I am limited in how much I can research this right now, because nothing breeds neuropathic pain like reading about it.  But my OT found me this continuing dental education article on the teeth as sensory organs.  The gist seems to be that teeth have nerves, and they use this to avoid breaking themselves by biting too hard.  The article doesn’t discuss it, but teeth are temperature sensitive as well, so I assume cold is bad for the teeth as well.  Teeth that have their nerves removed via root canal are more prone to breaking, and the author’s conclusion is that this is because they’re incapable of noticing when they apply too much pressure, the same way lepers injure themselves.

From this, I conclude that my teeth were detecting very minor sensations as dire threats.  This is one reason I think it’s important to keep doing things that hurt (when you know they won’t cause actual injury): the nerve needs to experience a range of experiences so it can learn what genuine danger feels like, so it stops overreacting to minor sensation changes.  This is also why good pain meds are so key to recovery: without them, I couldn’t risk heavier sensations.  I also think they might “train” my nerve to not freak out so much, which would be why at first a tiny dab of topical pain killer brought me hours of relief.

It’s also clear that the nerves on the top and bottom of my jaw are “talking” to each other, or that something in the jaw muscle recognizes “closed” as a state.  That’s the only way it makes sense for two teeth touch to hurt when the same teeth holding a piece of paper or a metal spoon don’t.  Even though the pain feels like it’s only in the lower right front tooth, it’s actually a product of synthesis of several different nerves (or rather, several different branches of the trigeminal nerve).  You have to admit this is pretty cool, even when it’s excruciatingly painful.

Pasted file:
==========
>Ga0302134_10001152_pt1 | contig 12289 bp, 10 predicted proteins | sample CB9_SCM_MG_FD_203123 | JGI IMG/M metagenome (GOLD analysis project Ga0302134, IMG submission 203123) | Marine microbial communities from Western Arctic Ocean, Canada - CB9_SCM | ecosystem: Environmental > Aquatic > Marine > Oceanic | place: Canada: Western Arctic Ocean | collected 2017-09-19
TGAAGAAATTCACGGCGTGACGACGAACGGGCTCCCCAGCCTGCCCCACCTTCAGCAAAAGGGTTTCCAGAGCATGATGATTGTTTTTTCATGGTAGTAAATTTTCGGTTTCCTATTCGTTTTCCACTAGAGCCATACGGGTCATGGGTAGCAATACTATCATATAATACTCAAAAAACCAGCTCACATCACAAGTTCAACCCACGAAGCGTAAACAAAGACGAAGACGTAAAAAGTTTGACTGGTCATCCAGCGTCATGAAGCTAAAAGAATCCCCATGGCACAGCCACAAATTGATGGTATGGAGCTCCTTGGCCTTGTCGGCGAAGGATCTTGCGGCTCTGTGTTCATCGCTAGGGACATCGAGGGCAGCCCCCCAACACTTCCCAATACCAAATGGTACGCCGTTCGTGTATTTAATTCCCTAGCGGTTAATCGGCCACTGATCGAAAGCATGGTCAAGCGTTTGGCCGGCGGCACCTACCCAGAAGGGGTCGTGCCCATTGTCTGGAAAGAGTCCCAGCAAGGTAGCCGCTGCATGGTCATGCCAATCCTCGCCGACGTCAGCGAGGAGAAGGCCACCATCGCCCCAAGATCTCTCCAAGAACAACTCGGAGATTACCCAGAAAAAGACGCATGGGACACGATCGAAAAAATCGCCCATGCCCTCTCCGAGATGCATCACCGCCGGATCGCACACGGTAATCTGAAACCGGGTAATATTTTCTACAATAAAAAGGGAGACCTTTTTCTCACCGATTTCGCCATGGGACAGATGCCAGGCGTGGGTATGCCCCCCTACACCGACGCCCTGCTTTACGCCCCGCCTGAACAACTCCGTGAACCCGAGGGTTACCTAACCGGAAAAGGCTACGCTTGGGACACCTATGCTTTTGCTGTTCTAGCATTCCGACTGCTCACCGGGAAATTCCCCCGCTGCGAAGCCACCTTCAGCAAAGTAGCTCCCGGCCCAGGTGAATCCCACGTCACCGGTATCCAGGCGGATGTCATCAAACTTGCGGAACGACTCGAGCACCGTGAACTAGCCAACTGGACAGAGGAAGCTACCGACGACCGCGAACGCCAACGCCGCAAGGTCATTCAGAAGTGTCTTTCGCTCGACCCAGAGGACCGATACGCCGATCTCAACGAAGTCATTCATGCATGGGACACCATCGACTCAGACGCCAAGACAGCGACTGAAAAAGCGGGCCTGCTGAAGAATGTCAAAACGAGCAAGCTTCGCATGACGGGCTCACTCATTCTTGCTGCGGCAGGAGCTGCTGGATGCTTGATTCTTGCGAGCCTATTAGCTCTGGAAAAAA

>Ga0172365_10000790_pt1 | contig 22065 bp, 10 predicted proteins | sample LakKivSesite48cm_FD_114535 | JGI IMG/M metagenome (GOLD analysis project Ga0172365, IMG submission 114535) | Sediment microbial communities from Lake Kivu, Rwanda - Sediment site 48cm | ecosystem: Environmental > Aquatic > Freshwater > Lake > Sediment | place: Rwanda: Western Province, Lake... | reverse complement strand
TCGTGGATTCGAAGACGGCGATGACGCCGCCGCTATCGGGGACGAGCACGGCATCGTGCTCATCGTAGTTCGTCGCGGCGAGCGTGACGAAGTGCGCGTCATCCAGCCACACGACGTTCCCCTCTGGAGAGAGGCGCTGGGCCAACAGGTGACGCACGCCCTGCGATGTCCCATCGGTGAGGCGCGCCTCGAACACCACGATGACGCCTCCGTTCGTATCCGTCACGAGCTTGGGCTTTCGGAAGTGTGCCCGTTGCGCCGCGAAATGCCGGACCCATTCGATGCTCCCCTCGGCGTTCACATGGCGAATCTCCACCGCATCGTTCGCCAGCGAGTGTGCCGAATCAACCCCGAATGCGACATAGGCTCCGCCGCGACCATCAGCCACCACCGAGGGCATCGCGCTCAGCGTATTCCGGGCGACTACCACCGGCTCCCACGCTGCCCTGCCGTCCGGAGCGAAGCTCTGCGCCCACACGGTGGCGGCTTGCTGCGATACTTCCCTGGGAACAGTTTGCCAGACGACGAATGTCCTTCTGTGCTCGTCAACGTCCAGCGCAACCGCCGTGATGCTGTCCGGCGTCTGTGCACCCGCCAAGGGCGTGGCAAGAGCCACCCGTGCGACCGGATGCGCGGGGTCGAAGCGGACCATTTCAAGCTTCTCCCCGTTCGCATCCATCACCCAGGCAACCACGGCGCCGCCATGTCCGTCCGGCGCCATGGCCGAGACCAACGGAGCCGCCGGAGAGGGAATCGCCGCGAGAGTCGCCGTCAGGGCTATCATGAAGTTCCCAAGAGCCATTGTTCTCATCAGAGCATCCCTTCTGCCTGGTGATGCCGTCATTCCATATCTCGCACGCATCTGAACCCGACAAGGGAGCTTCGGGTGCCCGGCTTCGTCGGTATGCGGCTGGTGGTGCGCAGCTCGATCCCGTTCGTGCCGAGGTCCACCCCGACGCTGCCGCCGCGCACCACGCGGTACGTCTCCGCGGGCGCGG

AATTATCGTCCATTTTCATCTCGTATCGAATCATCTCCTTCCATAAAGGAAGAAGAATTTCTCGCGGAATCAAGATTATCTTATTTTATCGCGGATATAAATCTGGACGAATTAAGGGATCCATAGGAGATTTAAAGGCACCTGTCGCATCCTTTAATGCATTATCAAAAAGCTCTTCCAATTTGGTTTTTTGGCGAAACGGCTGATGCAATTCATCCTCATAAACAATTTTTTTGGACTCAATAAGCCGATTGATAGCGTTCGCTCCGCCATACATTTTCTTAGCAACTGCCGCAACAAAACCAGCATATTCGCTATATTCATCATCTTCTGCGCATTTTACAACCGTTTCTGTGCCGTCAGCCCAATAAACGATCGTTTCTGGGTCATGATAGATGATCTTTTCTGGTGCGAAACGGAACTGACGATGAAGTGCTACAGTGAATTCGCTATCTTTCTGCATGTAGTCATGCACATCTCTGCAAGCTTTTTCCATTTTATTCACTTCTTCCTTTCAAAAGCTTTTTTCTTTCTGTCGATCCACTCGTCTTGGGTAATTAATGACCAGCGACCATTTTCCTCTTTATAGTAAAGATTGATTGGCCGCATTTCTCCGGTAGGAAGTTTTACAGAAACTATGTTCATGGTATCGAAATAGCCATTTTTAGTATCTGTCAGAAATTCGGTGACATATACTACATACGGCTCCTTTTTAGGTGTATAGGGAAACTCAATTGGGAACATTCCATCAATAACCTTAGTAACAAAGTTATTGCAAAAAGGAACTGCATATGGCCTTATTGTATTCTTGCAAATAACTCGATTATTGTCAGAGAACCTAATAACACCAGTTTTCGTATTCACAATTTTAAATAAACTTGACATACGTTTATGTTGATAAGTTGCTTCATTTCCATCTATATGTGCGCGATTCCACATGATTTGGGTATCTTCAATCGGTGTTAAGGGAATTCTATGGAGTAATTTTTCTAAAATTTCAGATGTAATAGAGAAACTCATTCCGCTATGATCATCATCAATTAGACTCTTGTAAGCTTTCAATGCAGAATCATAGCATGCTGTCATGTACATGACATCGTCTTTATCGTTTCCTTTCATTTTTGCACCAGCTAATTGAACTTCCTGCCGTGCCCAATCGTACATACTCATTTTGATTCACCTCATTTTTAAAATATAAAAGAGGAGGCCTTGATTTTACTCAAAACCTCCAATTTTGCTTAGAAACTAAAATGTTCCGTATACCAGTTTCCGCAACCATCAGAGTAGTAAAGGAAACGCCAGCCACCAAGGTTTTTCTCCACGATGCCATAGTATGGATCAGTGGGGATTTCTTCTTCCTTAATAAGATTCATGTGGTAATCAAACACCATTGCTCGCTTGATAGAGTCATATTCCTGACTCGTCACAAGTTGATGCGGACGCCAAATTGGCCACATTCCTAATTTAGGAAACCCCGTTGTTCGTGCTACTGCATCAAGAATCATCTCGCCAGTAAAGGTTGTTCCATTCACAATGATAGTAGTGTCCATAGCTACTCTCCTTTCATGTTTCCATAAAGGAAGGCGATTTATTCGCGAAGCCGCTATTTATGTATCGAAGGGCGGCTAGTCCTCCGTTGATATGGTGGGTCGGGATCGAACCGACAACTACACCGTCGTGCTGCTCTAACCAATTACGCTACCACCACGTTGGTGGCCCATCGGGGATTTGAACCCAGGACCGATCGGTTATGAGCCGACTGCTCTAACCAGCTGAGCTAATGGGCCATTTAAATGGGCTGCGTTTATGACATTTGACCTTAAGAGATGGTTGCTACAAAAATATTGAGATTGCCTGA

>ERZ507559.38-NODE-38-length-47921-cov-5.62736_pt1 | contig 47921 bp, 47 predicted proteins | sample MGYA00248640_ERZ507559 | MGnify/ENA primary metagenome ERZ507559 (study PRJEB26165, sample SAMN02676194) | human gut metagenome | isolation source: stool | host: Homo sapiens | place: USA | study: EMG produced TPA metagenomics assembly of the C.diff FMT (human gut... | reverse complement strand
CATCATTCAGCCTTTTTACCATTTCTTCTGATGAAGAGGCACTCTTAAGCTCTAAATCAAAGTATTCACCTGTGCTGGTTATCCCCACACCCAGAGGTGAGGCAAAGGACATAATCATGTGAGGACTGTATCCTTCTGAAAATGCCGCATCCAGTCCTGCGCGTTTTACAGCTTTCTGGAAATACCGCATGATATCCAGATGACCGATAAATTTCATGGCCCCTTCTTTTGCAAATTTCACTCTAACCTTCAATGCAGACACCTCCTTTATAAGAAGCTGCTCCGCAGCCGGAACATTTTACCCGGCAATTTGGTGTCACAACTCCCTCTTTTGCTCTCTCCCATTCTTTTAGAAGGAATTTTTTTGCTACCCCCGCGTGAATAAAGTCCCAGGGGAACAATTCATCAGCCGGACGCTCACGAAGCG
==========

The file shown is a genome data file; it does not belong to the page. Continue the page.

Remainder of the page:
Monday morning quarterbacking

The infection in my jaw has been growing for either 1.5 or 6 years, depending on how you count the first surgery to remove it.  I was already practiced at ignoring dental pain because I’d had trigeminal neuralgia on the other side for even longer.  In retrospect it’s obvious the pain had been life altering for at least several months, but I either didn’t consciously notice the effects or didn’t link them to the cause.  Now I’m looking over the last six months or so and analyzing what else might have been a side effect of the pain.  I’ve already talked about my concentration and focus, but today it occurred to me my relationship with alcohol had changed too.

I’ve always been a very, very light drinker, a drink or two every few months, because that was the frequency with which it was fun.  It wasn’t a conscious decision, and the frequency was highly variable- I might drink twice in one month if two drinking occasions came up, and then go six months without when none did.  It’s a matter of social environment, and I don’t have a good definition of what the “right” time is, I just know it when I see it.

So it wasn’t really weird that the last drink I remember having was at New Years.  Except it was. My reason for not drinking at a given event was no longer “eh, this is not the day” but “no, that will take something I can’t spare.”  I couldn’t have told you what it was, but I knew I didn’t have enough.  And this isn’t just me applying 20/20 hindsight, I told someone this exact thing before the new infection was diagnosed.